From 1924 to 1929, Malin served as private secretary to International YMCA director Sherwood Eddy. While on his first trip abroad, he met Caroline Biddle. The two would wait four years, allowing Biddle to graduate from college, before they married. In 1930, Malin joined the economics faculty at Swarthmore College, where he would remain for twenty years until taking the job with the ACLU. During World War II, however, he worked for the Intergovernmental Committee for Refugees, headquartered in London. In September 1940, he was dispatched by President Franklin D. Roosevelt to issue visas to the Jewish refugees of the S.S. Quanza when it stopped in Norfolk, Virginia to refuel.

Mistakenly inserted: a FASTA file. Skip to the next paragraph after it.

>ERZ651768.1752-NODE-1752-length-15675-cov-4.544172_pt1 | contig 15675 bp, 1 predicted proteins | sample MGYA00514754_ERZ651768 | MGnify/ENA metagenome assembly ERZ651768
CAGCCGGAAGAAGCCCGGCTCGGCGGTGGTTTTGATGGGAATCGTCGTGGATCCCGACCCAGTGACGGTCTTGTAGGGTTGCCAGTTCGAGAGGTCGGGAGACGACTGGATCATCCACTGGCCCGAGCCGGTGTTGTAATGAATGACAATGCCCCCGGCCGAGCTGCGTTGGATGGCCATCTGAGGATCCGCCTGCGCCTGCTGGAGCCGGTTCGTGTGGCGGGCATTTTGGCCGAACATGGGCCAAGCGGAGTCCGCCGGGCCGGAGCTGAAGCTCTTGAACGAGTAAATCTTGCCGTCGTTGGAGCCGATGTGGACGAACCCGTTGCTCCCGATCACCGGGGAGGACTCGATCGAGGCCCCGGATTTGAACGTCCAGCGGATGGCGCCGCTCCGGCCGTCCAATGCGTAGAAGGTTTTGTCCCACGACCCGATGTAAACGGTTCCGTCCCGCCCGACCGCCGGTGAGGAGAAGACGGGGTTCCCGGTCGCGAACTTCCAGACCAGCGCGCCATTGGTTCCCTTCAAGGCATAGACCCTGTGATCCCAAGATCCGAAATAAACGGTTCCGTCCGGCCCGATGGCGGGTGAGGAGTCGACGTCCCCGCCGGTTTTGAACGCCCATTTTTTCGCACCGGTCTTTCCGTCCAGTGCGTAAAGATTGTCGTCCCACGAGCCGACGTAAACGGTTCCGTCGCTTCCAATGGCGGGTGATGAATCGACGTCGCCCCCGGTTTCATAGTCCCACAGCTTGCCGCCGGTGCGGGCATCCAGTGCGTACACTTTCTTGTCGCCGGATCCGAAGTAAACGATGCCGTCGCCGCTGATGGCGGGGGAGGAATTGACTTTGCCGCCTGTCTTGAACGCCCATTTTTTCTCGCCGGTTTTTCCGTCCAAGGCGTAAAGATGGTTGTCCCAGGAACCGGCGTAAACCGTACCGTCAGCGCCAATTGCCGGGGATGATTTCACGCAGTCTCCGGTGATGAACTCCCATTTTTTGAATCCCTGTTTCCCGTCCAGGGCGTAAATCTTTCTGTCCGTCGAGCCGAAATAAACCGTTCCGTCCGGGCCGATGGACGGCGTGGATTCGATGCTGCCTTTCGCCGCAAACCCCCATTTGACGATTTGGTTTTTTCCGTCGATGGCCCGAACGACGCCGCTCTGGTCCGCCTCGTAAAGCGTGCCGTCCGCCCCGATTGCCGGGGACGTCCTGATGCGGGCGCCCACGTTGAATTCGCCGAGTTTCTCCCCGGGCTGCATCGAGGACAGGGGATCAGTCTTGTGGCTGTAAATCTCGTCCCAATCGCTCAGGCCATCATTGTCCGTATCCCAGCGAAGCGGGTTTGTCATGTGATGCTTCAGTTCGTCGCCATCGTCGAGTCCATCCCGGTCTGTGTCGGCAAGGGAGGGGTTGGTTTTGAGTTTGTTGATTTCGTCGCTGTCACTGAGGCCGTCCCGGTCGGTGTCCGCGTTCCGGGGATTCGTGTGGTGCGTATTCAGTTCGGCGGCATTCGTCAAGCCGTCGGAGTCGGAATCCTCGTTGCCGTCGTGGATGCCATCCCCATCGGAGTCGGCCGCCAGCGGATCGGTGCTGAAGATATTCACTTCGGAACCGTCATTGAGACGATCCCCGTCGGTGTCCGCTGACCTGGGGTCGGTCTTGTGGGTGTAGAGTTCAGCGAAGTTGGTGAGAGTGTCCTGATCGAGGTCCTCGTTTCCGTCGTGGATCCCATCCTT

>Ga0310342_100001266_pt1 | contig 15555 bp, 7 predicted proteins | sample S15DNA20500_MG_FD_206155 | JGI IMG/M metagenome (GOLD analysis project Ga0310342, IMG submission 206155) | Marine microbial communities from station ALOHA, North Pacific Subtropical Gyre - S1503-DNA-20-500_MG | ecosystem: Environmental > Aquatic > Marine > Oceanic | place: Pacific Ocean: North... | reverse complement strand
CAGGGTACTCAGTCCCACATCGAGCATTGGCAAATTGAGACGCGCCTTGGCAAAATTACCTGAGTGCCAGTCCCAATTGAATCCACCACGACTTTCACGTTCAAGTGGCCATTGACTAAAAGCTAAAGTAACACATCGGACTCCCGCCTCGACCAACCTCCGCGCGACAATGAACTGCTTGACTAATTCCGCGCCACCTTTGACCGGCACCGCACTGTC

Malin had been an ACLU member since the Twenties, but had not thought of working for the organization until shortly before he was selected to succeed Baldwin. He served twelve years in that position. Malin oversaw a tremendous increase in the ACLU's membership, and established its present-day chapter structure, but faced criticism from those who said that the organization had not aggressively confronted Joseph McCarthy.